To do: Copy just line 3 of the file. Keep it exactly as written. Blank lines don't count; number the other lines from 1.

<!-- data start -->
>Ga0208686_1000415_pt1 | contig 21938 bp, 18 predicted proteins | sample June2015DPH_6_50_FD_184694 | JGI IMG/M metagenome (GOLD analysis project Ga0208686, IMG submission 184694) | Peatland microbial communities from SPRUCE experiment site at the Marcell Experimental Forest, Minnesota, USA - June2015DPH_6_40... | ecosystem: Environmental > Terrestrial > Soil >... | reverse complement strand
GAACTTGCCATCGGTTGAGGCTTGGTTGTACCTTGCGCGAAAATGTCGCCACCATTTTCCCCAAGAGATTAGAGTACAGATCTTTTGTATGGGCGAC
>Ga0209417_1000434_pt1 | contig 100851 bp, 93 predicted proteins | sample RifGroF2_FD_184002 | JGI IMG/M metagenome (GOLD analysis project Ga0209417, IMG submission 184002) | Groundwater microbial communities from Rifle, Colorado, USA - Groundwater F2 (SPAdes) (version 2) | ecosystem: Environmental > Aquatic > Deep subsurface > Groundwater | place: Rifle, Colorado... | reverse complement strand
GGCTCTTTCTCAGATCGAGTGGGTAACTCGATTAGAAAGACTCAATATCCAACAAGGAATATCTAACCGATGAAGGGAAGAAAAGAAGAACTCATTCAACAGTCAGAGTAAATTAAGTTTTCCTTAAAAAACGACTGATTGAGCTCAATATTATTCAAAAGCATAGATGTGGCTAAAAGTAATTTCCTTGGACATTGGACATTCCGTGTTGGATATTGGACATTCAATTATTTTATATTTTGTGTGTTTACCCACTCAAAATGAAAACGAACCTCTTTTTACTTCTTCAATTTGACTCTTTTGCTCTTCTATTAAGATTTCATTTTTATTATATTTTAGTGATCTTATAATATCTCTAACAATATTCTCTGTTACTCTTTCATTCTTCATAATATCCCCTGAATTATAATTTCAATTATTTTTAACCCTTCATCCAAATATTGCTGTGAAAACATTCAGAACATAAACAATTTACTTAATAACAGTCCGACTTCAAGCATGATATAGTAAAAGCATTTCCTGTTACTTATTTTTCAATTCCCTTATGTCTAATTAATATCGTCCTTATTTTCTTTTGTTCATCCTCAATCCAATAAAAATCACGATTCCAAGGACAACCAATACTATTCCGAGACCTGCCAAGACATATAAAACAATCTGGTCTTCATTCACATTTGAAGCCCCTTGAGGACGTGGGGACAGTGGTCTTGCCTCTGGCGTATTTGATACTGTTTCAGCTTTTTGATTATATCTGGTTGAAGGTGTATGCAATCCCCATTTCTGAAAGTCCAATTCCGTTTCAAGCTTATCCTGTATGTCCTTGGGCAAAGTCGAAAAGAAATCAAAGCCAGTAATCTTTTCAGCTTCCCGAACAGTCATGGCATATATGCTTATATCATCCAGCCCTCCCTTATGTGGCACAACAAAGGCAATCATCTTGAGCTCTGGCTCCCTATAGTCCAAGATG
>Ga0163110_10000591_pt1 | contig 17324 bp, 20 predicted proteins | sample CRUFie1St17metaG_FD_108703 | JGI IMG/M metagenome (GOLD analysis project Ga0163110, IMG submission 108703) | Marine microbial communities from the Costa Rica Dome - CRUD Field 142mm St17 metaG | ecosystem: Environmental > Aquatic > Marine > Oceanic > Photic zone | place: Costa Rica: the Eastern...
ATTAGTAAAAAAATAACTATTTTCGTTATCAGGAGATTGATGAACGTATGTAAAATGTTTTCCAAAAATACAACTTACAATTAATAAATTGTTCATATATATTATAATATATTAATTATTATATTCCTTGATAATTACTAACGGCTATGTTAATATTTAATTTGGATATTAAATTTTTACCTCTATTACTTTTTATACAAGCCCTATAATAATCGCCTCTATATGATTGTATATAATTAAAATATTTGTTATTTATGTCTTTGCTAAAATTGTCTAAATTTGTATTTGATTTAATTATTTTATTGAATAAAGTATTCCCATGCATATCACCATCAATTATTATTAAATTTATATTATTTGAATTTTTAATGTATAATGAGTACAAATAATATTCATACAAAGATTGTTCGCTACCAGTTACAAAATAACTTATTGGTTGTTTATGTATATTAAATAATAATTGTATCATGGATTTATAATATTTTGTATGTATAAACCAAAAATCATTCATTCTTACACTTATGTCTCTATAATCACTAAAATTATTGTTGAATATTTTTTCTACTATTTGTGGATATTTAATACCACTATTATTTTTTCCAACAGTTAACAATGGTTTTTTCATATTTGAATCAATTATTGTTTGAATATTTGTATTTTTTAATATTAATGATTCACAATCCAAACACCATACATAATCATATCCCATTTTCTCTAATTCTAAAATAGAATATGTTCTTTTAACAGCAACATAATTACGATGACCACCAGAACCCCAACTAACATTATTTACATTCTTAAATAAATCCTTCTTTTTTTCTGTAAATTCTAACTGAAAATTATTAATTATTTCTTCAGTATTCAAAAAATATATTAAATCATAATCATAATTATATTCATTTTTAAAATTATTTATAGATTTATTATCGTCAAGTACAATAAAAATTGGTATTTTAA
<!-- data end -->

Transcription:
>Ga0209417_1000434_pt1 | contig 100851 bp, 93 predicted proteins | sample RifGroF2_FD_184002 | JGI IMG/M metagenome (GOLD analysis project Ga0209417, IMG submission 184002) | Groundwater microbial communities from Rifle, Colorado, USA - Groundwater F2 (SPAdes) (version 2) | ecosystem: Environmental > Aquatic > Deep subsurface > Groundwater | place: Rifle, Colorado... | reverse complement strand